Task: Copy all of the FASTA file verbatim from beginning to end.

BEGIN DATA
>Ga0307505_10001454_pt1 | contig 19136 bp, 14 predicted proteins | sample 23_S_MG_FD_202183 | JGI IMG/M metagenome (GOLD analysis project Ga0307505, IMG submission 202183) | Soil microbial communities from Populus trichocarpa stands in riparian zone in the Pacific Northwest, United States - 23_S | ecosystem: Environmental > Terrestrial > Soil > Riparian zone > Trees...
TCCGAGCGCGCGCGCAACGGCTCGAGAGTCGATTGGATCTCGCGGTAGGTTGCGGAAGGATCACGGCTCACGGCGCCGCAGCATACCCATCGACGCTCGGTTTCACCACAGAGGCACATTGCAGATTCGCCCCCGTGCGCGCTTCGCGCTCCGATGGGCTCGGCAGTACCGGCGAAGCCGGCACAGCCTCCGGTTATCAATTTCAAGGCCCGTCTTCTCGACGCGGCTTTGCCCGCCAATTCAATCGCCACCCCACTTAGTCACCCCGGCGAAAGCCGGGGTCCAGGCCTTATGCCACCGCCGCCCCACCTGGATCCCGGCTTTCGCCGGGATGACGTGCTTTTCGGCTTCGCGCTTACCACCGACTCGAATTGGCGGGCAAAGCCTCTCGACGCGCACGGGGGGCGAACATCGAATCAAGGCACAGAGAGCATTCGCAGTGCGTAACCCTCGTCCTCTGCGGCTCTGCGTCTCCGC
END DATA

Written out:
>Ga0307505_10001454_pt1 | contig 19136 bp, 14 predicted proteins | sample 23_S_MG_FD_202183 | JGI IMG/M metagenome (GOLD analysis project Ga0307505, IMG submission 202183) | Soil microbial communities from Populus trichocarpa stands in riparian zone in the Pacific Northwest, United States - 23_S | ecosystem: Environmental > Terrestrial > Soil > Riparian zone > Trees...
TCCGAGCGCGCGCGCAACGGCTCGAGAGTCGATTGGATCTCGCGGTAGGTTGCGGAAGGATCACGGCTCACGGCGCCGCAGCATACCCATCGACGCTCGGTTTCACCACAGAGGCACATTGCAGATTCGCCCCCGTGCGCGCTTCGCGCTCCGATGGGCTCGGCAGTACCGGCGAAGCCGGCACAGCCTCCGGTTATCAATTTCAAGGCCCGTCTTCTCGACGCGGCTTTGCCCGCCAATTCAATCGCCACCCCACTTAGTCACCCCGGCGAAAGCCGGGGTCCAGGCCTTATGCCACCGCCGCCCCACCTGGATCCCGGCTTTCGCCGGGATGACGTGCTTTTCGGCTTCGCGCTTACCACCGACTCGAATTGGCGGGCAAAGCCTCTCGACGCGCACGGGGGGCGAACATCGAATCAAGGCACAGAGAGCATTCGCAGTGCGTAACCCTCGTCCTCTGCGGCTCTGCGTCTCCGC